Analysts are unanimous when it comes to pre-purchase planning -- there is no substitute for "doing your homework". It's essential to know your current storage architecture, and have a thorough understanding of your enterprise storage needs before calling a single vendor. With this background knowledge in place, it's possible to establish a meaningful set of needs and specifications that form the foundation of a selection process. Not only must hardware needs be addressed, it is also vital to evaluate the unique software and service needs of your organization. Analysts offer their sage advice to help smooth the purchase process:
Keep compatibility and integration considerations in sight. Even the most powerful and cost-effective storage solutions are useless if you can't get them to work with your existing infrastructure. Knowing your infrastructure (e.g.,
Don't let the vendor change your specifications. Whether upgrading an existing array or adding a new array to the data center, it's important to know your needs and stick to them. Vendors often tend to discuss their product strengths rather than your unique needs, so it's important to keep the conversation on track. "If you're not interested in replication, don't even let them bring it up," says Stephen Foskett, director of strategy services at GlassHouse Technologies Inc. "Don't let the vendor in there just going on and on about [maximum theoretical] throughput." Analysts also say that there's nothing wrong with "getting technical" -- invite the vendor along with one of their engineers and get their insight.
Standardize on a vendor for each tier. As more products are introduced to the data center, the IT staff is obligated to learn and support additional products. Although analysts recommend considering every suitable candidate (including small vendors), there's a need to balance the number of manufacturers represented in the organization. "It wouldn't make sense to have two vendors on the floor at the same tier of storage," Foskett says. Instead, Foskett suggests that it may be more effective to go with one vendor for each different class of storage. This strategy allows the most competitive vendors to play a role in your storage objectives without necessarily overwhelming an IT staff.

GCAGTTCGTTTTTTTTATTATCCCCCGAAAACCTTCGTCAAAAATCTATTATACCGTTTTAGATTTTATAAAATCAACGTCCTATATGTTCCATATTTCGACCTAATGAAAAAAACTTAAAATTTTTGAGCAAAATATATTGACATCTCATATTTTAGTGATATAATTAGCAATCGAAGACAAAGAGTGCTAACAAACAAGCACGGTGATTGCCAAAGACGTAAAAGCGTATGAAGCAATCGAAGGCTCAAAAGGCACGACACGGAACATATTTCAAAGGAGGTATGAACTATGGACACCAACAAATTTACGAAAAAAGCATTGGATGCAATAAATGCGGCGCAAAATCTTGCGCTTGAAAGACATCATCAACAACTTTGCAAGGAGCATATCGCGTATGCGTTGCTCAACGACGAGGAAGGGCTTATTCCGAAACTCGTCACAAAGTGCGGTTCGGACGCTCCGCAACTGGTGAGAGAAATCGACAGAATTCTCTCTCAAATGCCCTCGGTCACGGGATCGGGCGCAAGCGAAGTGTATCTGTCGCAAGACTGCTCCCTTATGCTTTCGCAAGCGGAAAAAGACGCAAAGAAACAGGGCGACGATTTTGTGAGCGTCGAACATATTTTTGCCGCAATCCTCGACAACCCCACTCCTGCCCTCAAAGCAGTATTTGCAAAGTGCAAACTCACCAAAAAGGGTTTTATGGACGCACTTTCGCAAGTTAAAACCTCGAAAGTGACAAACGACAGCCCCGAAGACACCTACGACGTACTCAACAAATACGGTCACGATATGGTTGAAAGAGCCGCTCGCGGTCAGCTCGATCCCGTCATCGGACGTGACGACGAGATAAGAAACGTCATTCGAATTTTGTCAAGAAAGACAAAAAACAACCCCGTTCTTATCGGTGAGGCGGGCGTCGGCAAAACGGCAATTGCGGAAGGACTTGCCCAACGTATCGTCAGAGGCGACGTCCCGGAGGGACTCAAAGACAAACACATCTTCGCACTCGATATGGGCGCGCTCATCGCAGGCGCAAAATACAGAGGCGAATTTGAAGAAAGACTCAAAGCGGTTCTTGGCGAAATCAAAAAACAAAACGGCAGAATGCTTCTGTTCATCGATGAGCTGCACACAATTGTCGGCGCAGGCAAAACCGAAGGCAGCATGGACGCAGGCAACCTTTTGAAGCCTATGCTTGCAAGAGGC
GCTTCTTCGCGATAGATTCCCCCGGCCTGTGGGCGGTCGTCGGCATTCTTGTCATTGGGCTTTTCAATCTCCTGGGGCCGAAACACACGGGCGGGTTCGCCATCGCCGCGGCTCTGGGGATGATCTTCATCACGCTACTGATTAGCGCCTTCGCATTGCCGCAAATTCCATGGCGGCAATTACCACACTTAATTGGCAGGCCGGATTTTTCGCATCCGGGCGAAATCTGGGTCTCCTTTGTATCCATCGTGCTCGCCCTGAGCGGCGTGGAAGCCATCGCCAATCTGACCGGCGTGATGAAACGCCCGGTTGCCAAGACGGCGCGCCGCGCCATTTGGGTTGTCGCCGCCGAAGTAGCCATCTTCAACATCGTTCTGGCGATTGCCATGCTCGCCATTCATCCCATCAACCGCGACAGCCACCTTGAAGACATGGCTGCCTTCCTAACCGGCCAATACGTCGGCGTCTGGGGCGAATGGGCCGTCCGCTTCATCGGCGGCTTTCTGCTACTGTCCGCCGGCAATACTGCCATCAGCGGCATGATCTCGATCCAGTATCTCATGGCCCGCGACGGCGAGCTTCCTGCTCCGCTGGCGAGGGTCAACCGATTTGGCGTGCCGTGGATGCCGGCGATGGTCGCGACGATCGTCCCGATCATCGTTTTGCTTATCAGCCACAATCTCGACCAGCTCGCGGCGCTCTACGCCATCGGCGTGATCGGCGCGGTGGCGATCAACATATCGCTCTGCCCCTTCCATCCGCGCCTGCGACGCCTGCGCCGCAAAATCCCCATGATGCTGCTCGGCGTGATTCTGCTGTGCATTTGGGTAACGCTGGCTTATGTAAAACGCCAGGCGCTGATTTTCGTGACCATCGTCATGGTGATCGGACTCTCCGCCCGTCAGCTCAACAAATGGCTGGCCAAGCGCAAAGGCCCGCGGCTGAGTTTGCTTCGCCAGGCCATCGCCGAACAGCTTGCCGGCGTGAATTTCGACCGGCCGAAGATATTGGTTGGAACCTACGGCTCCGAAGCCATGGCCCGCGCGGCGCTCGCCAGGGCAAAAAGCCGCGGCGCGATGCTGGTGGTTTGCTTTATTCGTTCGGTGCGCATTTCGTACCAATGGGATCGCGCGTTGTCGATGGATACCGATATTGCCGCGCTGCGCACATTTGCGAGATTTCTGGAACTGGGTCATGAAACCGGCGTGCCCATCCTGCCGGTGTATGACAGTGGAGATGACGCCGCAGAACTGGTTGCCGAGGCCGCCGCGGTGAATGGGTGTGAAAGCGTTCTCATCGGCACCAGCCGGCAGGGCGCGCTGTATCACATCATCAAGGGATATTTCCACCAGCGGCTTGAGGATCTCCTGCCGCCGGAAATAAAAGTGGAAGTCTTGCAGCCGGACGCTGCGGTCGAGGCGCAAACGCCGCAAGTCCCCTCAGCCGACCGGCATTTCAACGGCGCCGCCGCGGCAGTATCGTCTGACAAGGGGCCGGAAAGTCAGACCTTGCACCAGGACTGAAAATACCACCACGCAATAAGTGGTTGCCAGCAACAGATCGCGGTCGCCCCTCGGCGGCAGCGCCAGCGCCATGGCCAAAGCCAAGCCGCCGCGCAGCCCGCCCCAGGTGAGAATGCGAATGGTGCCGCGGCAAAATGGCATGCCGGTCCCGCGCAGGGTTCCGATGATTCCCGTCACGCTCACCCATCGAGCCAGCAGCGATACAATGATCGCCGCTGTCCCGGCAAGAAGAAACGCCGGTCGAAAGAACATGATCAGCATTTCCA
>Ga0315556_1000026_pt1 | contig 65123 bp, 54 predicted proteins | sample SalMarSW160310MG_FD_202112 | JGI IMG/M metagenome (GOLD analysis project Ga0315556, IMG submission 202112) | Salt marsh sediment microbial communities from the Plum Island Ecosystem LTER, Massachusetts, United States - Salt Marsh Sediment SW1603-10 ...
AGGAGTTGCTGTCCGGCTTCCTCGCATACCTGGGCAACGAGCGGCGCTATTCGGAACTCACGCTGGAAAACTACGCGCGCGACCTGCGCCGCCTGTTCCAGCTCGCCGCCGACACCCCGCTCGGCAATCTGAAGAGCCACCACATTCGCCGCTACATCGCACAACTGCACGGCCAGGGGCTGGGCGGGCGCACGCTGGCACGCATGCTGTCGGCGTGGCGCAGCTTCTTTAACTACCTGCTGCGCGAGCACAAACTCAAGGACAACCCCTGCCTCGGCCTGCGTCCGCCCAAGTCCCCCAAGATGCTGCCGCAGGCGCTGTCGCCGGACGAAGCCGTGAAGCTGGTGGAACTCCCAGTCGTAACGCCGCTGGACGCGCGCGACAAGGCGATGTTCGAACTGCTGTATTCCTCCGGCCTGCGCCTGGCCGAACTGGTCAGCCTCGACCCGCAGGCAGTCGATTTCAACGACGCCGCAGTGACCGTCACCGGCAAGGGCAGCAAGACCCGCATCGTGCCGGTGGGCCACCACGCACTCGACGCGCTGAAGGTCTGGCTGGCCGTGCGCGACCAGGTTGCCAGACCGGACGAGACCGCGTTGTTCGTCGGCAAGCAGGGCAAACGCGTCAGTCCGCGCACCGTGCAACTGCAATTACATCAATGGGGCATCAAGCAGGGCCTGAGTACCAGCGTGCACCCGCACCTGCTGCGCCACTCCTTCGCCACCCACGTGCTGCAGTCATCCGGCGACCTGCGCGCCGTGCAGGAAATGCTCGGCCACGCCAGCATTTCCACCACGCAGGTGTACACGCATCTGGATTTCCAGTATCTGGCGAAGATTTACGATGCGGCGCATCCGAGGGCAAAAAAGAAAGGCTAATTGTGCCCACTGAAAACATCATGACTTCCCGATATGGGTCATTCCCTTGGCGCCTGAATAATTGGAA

Buy the best storage array that you can afford. This may seem like a serious budget issue, but analysts are quick to note that storage demands are increasing rapidly, and organizations are often better served by investing additional resources to acquire the best possible product up front, because it will offer you much more scalability and flexibility into the future (this is where an understanding of corporate storage needs and future expectations is important). "It's better to spend a little more money on a lightly-used enterprise-class array than it is to save some money and end up with an over-used mid-range array," Foskett says. It may be possible to get more value for your storage investment by timing your acquisition to the last month of a vendor's quarter, or the last month of the vendor's fiscal year -- typical "sale periods" where it may be easier to negotiate a better price or obtain attractive upgrades.
Consider iSCSI for mid-range applications. Analysts suggest that iSCSI may finally be an appropriate solution for applications where low-end Fibre Channel installations may otherwise have been used. "If somebody is in a position where they can't quite afford Fibre Channel, then they should go with the iSCSI," Foskett says. He notes that iSCSI array pricing is very attractive (especially for Windows platforms), and the associated multipathing and replication software is sometimes included with the iSCSI array -- resulting in a substantial cost savings in software as well as hardware.
Get a handle on the "effective price". There are more costs to a storage array purchase than simply acquiring the array itself. Even when one product may have a lower price tag, it may ultimately prove more costly. "The [total] effective price may come in lower when all the pieces are finally added up," Schulz says. Such pieces may include shipping, freight, install costs, facilities preparation, paying movers, data center cooling updates, software purchases/licensing, warranties, service agreements, staff training and provisioning/migration efforts. Unexpected expenses can add substantially to the final array cost.
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